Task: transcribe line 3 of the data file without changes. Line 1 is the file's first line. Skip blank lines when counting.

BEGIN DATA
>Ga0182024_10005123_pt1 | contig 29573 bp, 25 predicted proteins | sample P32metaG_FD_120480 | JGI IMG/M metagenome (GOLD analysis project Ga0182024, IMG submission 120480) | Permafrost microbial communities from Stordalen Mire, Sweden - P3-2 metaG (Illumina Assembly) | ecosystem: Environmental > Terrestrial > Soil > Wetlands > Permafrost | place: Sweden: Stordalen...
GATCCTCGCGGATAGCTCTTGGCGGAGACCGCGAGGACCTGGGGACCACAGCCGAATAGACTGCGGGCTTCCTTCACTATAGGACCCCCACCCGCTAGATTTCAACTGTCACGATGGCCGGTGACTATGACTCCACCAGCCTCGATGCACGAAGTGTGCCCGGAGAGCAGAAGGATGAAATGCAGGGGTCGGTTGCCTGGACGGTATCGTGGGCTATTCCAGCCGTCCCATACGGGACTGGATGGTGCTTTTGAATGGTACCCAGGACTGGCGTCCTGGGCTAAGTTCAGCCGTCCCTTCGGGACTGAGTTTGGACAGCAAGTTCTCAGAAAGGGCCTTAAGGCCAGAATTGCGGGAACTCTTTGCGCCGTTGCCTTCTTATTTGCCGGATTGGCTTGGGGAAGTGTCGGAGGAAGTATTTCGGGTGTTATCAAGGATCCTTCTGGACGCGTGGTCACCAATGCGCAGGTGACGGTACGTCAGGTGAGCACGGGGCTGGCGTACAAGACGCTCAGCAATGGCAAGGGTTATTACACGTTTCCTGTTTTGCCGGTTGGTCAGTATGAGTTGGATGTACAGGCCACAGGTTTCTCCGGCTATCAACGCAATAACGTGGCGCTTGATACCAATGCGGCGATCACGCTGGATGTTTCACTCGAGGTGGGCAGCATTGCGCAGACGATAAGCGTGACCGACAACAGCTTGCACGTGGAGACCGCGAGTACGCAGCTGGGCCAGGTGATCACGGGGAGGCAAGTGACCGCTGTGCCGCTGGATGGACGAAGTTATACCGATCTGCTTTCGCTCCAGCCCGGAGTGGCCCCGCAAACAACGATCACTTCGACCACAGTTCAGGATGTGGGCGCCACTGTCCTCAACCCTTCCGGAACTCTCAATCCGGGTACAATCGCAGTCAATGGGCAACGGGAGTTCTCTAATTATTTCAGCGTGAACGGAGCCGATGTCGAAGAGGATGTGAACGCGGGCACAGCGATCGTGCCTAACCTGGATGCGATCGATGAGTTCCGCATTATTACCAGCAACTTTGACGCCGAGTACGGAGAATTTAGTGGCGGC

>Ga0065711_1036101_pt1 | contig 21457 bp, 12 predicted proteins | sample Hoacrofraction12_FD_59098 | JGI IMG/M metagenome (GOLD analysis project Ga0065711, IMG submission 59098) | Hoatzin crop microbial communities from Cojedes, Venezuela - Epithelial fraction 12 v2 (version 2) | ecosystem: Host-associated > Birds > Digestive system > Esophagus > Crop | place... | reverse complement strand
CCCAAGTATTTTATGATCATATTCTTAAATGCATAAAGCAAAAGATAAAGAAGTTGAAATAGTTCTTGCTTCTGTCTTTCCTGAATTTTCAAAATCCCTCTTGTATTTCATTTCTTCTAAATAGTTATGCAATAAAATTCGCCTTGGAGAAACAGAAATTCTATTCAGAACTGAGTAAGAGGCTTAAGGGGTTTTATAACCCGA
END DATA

>Ga0065711_1036101_pt1 | contig 21457 bp, 12 predicted proteins | sample Hoacrofraction12_FD_59098 | JGI IMG/M metagenome (GOLD analysis project Ga0065711, IMG submission 59098) | Hoatzin crop microbial communities from Cojedes, Venezuela - Epithelial fraction 12 v2 (version 2) | ecosystem: Host-associated > Birds > Digestive system > Esophagus > Crop | place... | reverse complement strand